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St. Petersburg's City Council reconfirms the Driftwood neighborhood's historic status

The Driftwood neighborhood finally has historic status after a  second St. Petersburg City Council vote.
The Driftwood neighborhood finally has historic status after a second St. Petersburg City Council vote.
Published May 17, 2019

ST. PETERSBURG — Driftwood, the quirky, tree-lined, waterfront neighborhood off 22nd Avenue S, has been designated a historic district — again.

City Council members reconfirmed their March approval after a lengthy public hearing and nail-biting debate Thursday night. Council chair Charlie Gerdes, who had previously voted for the neighborhood's landmark designation, voted against it this time. Gerdes, who described himself as "usually a champion for preservation," said he felt nauseous about his decision, but was uneasy about legal issues that might arise from the district's balloting process.

He and Council member Ed Montanari were the only ones to vote against the designation. Council member Brandi Gabbard, who had voted to deny the application in March, was not present Thursday.

The debate centered on how balloting within the district was conducted. The city requires approval by 50 percent plus one of a neighborhood's tax parcels before an application can proceed. But there's been an ongoing dispute about whether ballots in Driftwood had been properly time-stamped to verify their timely arrival in city offices. Seven had not been marked with the usual rubber stamp, though city staff pointed to digital evidence that they had arrived on time and had been properly recorded.

During Thursday's discussion, Council members Gina Driscoll and Darden Rice were resolute in their belief that a computer-generated time stamp was as equally acceptable as an old-fashioned rubber stamp.

"Essentially, we have evidence that they were received. I think that's sufficient," Rice said.

Council member Lisa Wheeler-Bowman wavered in her decision, eventually being convinced by Driscoll's passionate speech on behalf of the area she represents.

But Montanari, who had expressed concern about the issue in March and voted accordingly, stood his ground.

"The code is crystal clear to me," he said, adding that no mention was made of spread sheets or metadata being a substitute for a hand stamp. "I am a stickler for the rules."

Gerdes, a lawyer, said there was a precedent for hand stamping the ballots. "The definition of what a date stamp is, is defined by the practice," he said.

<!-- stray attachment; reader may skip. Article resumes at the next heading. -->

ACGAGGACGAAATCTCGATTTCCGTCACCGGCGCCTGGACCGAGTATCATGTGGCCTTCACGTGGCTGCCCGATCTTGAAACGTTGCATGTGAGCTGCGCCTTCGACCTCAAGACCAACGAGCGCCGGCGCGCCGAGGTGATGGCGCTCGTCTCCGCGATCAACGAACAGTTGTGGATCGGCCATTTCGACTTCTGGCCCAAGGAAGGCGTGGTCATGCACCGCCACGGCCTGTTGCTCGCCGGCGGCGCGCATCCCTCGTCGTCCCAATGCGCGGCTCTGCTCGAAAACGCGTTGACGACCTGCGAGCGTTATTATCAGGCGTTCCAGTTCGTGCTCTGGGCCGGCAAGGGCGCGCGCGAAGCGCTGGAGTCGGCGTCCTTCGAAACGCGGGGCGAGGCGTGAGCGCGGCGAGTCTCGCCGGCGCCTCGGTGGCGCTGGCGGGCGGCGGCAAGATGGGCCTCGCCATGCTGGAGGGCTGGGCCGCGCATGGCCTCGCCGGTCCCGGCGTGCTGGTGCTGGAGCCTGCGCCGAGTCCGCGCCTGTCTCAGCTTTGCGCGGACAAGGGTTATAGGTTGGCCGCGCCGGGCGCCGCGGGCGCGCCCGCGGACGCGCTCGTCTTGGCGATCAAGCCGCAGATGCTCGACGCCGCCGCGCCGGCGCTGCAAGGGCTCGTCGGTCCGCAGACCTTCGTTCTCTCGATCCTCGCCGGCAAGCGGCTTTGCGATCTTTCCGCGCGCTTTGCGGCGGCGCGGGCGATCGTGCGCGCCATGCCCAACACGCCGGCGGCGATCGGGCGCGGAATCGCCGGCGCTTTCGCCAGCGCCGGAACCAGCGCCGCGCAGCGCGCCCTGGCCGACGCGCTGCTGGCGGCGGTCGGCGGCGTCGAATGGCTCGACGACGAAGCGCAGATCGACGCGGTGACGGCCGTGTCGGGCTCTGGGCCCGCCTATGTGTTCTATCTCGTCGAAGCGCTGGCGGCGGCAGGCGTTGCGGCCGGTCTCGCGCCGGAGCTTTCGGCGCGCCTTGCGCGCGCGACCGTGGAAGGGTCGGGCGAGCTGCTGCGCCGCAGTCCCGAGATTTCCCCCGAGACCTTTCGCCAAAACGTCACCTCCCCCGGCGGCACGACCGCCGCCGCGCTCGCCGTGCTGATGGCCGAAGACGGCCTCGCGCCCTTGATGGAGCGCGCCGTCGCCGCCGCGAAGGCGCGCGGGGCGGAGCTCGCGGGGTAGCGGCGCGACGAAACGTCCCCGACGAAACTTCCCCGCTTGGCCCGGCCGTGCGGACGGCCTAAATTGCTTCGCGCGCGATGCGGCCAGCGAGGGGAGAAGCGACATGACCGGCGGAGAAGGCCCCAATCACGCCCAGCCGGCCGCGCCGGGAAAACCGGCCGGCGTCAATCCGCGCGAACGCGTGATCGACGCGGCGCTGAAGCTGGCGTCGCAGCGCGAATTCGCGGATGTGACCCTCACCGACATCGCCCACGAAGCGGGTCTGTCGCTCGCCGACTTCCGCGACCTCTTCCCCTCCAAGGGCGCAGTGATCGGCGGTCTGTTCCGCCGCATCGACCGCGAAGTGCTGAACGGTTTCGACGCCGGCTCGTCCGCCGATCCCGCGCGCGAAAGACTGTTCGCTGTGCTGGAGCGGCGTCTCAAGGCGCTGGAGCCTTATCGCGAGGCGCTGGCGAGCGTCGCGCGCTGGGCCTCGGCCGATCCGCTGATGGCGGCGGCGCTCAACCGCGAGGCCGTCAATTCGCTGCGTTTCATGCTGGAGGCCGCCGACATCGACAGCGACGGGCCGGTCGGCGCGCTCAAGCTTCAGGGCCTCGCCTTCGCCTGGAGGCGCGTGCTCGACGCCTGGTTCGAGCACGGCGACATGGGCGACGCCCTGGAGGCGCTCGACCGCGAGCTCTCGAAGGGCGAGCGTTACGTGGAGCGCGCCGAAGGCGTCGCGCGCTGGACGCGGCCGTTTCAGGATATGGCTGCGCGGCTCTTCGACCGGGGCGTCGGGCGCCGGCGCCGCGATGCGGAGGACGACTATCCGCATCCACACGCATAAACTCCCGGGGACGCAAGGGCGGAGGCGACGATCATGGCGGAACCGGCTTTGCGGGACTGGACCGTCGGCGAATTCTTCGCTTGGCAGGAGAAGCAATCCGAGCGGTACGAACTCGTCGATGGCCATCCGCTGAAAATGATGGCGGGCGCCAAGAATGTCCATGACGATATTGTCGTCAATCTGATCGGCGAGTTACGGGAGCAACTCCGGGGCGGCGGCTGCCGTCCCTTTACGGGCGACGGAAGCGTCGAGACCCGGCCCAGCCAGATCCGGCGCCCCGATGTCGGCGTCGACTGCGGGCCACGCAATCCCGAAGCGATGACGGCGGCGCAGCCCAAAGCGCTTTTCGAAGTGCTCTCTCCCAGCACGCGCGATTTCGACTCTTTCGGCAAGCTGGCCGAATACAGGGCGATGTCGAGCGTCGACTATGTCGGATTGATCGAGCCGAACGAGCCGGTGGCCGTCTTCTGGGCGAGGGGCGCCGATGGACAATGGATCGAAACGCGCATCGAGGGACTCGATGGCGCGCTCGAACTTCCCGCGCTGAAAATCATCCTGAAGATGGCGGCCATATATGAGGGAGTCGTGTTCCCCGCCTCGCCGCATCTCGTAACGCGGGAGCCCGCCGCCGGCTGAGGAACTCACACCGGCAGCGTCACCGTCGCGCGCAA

Council members also discussed ballots that had been submitted without any indication of how a property owner meant to vote. City staff have said they contacted residents who had submitted blank ballots to ask that they be completed.

"Receiving ballots and then calling people up doesn't seem right to me," Montanari said.

Driscoll said she thought "it was a nice thing to do."

Thursday's repeat vote was the result of a request for a rehearing by city staff. In submitting the request, Elizabeth Abernethy, director of planning and development services, said it had been prompted by new evidence presented by opponents of the designation.

In a letter to Mayor Rick Kriseman, Tyler Hayden, a lawyer for Driftwood property owners who oppose historic designation, referred to the way ballots had been handled and cited the city code, which he said, requires that they be postmarked or date-stamped.

Opponents filed a suit last fall alleging that the designation process had been rife with "mishandling, misinformation and deceit." The suit was filed against the city, Preserve the 'Burg, the organization's president, Emily Elwyn and vice president Peter Belmont, Howard Ferebee Hansen, who helped to prepare the neighborhood's application, and longtime resident Laurie Macdonald.

While the vote to give Driftwood landmark status was not unanimous, council members agree that the historic designation process — regularly steeped in rancor — needs to be reviewed.

Thursday, they passed a resolution establishing a six-month moratorium on third-party applications for individual local landmarks, with the exception of those that might be pursued by the city itself. Derek Kilborn, manager in the city's urban planning and historic preservation division, said the moratorium will not affect applications for historic districts.

During the coming months, he said, the council and the Community Planning and Preservation Commission will meet to discuss third-party applications, as well as the city's list of properties considered potentially eligible for historic preservation.

Contact Waveney Ann Moore at wmoore@tampabay.com or (727) 892-2283. Follow @wmooretimes.